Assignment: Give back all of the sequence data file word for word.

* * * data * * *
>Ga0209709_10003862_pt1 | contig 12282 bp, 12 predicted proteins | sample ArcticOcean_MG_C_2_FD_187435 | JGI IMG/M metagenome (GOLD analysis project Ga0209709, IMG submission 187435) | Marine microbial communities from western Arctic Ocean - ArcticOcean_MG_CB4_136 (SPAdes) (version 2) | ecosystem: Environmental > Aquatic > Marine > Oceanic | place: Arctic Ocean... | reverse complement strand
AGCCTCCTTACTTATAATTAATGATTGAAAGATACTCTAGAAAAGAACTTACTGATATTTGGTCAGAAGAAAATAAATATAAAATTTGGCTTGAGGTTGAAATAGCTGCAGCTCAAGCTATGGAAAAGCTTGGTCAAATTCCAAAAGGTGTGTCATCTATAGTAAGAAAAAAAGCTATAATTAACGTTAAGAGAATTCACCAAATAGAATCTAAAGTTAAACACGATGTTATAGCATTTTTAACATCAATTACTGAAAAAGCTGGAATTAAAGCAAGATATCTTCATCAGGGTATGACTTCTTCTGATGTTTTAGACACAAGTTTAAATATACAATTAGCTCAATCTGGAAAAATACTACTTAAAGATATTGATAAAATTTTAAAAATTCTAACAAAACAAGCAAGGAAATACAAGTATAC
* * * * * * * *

>Ga0209709_10003862_pt1 | contig 12282 bp, 12 predicted proteins | sample ArcticOcean_MG_C_2_FD_187435 | JGI IMG/M metagenome (GOLD analysis project Ga0209709, IMG submission 187435) | Marine microbial communities from western Arctic Ocean - ArcticOcean_MG_CB4_136 (SPAdes) (version 2) | ecosystem: Environmental > Aquatic > Marine > Oceanic | place: Arctic Ocean... | reverse complement strand
AGCCTCCTTACTTATAATTAATGATTGAAAGATACTCTAGAAAAGAACTTACTGATATTTGGTCAGAAGAAAATAAATATAAAATTTGGCTTGAGGTTGAAATAGCTGCAGCTCAAGCTATGGAAAAGCTTGGTCAAATTCCAAAAGGTGTGTCATCTATAGTAAGAAAAAAAGCTATAATTAACGTTAAGAGAATTCACCAAATAGAATCTAAAGTTAAACACGATGTTATAGCATTTTTAACATCAATTACTGAAAAAGCTGGAATTAAAGCAAGATATCTTCATCAGGGTATGACTTCTTCTGATGTTTTAGACACAAGTTTAAATATACAATTAGCTCAATCTGGAAAAATACTACTTAAAGATATTGATAAAATTTTAAAAATTCTAACAAAACAAGCAAGGAAATACAAGTATAC